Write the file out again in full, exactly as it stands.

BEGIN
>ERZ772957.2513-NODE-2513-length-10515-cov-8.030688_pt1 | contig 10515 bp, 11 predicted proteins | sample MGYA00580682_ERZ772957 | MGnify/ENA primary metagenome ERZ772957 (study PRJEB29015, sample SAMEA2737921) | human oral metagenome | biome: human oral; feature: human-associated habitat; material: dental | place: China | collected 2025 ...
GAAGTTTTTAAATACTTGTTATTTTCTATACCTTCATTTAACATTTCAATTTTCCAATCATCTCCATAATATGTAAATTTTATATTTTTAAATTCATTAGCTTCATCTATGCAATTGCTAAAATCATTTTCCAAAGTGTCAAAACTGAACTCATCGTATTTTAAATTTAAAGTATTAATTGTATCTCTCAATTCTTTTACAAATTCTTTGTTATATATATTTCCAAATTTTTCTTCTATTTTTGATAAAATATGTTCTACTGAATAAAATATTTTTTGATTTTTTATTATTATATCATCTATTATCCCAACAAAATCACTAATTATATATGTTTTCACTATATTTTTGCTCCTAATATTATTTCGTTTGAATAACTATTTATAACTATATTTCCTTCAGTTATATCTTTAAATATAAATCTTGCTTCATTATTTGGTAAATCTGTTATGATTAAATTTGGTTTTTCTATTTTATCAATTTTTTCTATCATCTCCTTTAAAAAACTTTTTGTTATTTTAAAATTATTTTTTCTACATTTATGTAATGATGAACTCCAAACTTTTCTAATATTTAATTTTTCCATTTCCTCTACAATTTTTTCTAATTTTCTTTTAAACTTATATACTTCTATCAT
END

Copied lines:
>ERZ772957.2513-NODE-2513-length-10515-cov-8.030688_pt1 | contig 10515 bp, 11 predicted proteins | sample MGYA00580682_ERZ772957 | MGnify/ENA primary metagenome ERZ772957 (study PRJEB29015, sample SAMEA2737921) | human oral metagenome | biome: human oral; feature: human-associated habitat; material: dental | place: China | collected 2025 ...
GAAGTTTTTAAATACTTGTTATTTTCTATACCTTCATTTAACATTTCAATTTTCCAATCATCTCCATAATATGTAAATTTTATATTTTTAAATTCATTAGCTTCATCTATGCAATTGCTAAAATCATTTTCCAAAGTGTCAAAACTGAACTCATCGTATTTTAAATTTAAAGTATTAATTGTATCTCTCAATTCTTTTACAAATTCTTTGTTATATATATTTCCAAATTTTTCTTCTATTTTTGATAAAATATGTTCTACTGAATAAAATATTTTTTGATTTTTTATTATTATATCATCTATTATCCCAACAAAATCACTAATTATATATGTTTTCACTATATTTTTGCTCCTAATATTATTTCGTTTGAATAACTATTTATAACTATATTTCCTTCAGTTATATCTTTAAATATAAATCTTGCTTCATTATTTGGTAAATCTGTTATGATTAAATTTGGTTTTTCTATTTTATCAATTTTTTCTATCATCTCCTTTAAAAAACTTTTTGTTATTTTAAAATTATTTTTTCTACATTTATGTAATGATGAACTCCAAACTTTTCTAATATTTAATTTTTCCATTTCCTCTACAATTTTTTCTAATTTTCTTTTAAACTTATATACTTCTATCAT